In 2019, Bryce Harper reportedly turned down a four-year, $180M offer from the Dodgers, a record $45 million AAV which would still stand today. Instead, Harper signed with Philadelphia for $330 million over 13 years—roughly $25.4 million AAV—through his age-38 season. Four years later, the Phillies have Trea Turner signed until he’s 41.

“I do think you sometimes have to differentiate between a normal big league player and an elite athlete,” Phillies president of baseball operations Dave Dombrowski said. “An elite athlete can last longer at their performance level than, say, other individuals can.”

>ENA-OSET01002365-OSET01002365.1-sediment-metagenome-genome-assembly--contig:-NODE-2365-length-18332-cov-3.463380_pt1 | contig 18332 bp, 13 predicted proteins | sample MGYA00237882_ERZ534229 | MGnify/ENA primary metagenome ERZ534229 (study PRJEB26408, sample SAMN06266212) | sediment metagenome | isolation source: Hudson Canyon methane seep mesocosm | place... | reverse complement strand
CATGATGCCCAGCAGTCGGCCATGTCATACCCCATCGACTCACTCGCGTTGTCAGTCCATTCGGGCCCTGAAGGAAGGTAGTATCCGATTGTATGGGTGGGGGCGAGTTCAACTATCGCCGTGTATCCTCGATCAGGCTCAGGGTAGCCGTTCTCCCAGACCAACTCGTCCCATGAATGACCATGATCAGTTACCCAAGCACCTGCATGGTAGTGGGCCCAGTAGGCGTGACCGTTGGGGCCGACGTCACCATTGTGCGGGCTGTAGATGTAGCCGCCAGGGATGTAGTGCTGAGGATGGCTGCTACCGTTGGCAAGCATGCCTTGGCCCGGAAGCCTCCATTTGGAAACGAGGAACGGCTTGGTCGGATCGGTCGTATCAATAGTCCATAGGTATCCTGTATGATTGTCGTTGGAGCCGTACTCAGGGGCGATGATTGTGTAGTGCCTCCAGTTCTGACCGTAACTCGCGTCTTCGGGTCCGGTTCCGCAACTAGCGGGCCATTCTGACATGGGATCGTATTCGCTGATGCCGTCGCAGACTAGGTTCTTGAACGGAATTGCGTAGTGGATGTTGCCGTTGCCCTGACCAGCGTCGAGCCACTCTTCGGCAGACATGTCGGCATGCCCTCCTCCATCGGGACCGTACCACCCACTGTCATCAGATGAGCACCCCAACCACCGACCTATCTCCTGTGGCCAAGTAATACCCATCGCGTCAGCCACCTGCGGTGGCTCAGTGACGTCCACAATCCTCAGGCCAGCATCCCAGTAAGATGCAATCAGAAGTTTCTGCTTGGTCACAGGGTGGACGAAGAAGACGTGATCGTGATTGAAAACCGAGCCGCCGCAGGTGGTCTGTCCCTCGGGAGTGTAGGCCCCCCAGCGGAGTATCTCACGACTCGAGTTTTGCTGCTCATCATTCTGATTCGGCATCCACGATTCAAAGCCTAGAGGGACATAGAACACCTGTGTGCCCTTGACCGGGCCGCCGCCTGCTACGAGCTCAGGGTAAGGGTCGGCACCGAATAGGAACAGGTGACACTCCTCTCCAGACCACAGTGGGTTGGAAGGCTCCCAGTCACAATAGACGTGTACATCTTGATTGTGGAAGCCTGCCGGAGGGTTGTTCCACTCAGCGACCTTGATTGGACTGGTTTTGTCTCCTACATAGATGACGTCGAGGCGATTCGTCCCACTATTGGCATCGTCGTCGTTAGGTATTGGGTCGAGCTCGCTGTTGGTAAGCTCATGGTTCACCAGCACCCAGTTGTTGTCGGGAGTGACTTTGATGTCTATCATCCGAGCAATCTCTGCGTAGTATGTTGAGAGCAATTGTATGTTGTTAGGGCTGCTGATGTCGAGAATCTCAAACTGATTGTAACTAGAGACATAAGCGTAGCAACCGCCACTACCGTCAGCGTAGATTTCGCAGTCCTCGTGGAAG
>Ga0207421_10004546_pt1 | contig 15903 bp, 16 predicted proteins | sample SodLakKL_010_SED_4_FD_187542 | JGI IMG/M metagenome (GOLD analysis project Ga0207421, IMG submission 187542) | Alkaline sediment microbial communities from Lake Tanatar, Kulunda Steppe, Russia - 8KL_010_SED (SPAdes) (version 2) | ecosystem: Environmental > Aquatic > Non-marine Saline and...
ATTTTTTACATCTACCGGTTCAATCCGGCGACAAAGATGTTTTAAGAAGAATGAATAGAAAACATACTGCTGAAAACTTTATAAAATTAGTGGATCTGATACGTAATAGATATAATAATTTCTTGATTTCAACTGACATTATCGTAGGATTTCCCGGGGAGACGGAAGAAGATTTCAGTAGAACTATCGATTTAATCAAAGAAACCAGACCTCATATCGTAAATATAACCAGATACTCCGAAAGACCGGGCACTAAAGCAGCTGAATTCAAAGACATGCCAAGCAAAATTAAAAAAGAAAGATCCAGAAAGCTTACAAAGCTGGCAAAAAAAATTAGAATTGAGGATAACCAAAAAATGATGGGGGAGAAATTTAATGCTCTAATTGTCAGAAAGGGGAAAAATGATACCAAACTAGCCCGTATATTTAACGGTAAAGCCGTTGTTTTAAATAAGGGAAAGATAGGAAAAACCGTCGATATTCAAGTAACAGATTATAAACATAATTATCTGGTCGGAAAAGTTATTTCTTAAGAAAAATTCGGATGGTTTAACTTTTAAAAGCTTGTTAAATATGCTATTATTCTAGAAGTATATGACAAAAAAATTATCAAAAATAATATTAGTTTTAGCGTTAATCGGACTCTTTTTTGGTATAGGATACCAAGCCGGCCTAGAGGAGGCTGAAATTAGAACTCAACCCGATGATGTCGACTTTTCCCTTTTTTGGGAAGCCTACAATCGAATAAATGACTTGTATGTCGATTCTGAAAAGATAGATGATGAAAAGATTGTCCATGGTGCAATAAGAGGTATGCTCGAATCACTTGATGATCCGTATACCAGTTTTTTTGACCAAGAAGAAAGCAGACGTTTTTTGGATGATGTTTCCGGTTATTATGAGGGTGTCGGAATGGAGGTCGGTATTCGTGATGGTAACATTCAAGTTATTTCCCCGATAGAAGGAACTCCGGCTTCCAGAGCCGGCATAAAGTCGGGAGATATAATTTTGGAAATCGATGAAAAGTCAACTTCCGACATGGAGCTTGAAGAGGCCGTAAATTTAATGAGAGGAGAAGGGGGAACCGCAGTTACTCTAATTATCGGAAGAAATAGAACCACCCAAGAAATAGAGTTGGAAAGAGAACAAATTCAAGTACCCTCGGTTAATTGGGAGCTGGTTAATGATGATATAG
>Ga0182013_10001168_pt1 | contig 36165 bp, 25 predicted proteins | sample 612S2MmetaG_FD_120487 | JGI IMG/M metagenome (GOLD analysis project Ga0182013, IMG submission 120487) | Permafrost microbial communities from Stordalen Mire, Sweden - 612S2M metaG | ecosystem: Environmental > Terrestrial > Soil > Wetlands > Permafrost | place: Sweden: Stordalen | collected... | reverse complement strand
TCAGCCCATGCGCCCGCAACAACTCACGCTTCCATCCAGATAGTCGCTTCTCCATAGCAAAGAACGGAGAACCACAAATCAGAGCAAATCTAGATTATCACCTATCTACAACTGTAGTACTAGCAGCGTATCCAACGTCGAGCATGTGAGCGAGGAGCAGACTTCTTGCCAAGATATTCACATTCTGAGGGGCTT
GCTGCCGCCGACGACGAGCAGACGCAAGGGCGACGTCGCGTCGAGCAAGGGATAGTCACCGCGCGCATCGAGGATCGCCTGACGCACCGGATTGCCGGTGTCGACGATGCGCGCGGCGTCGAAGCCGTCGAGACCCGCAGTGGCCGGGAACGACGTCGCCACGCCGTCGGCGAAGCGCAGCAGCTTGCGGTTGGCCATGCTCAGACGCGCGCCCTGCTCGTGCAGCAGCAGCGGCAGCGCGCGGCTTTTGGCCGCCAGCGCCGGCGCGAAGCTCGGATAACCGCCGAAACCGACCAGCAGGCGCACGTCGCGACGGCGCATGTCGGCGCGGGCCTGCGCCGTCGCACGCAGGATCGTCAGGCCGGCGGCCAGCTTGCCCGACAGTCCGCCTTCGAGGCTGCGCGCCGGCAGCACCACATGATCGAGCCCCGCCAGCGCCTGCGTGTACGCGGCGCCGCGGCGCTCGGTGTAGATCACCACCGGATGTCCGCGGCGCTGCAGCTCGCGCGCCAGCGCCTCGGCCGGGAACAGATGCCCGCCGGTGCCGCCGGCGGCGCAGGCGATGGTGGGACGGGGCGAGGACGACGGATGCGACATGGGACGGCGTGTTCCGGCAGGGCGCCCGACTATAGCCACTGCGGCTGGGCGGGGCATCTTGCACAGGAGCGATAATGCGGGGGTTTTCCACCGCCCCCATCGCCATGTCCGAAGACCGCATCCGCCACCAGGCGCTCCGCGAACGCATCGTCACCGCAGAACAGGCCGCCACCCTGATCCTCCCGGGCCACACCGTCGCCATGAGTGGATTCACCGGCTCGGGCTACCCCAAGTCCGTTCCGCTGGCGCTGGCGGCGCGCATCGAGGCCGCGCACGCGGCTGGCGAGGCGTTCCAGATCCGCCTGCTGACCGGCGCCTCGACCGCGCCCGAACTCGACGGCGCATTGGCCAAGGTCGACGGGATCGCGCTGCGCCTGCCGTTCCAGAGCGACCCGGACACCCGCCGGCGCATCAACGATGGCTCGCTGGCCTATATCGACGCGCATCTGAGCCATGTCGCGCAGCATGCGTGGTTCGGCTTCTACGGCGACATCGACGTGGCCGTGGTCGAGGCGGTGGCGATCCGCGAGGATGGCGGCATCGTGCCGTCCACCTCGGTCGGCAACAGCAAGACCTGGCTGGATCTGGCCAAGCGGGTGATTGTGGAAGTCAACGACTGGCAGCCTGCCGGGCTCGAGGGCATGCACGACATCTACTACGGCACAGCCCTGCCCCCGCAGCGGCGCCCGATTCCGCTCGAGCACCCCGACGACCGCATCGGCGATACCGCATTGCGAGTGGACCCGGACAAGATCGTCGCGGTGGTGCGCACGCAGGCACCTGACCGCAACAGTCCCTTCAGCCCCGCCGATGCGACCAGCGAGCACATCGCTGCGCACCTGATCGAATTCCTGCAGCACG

Maybe so, but the ravages of time come for us all, and as these contracts and players age, teams may have to address difficult questions of whether to hold onto an underperforming player because of the money committed to them a decade earlier. But it’s also likely that many of the decision-makers today won’t be around to deal with those headaches. Over the last 10 years, all but three teams (Yankees, White Sox and Nationals) have changed general managers at least once.

Teams like the Rays and Guardians have shown that you don’t need large player budgets to field consistently competitive teams. But money to buy elite players helps, and that help is immediate. This year, more teams are grabbing for all the help they can get.

Gavin Stone Billmitchell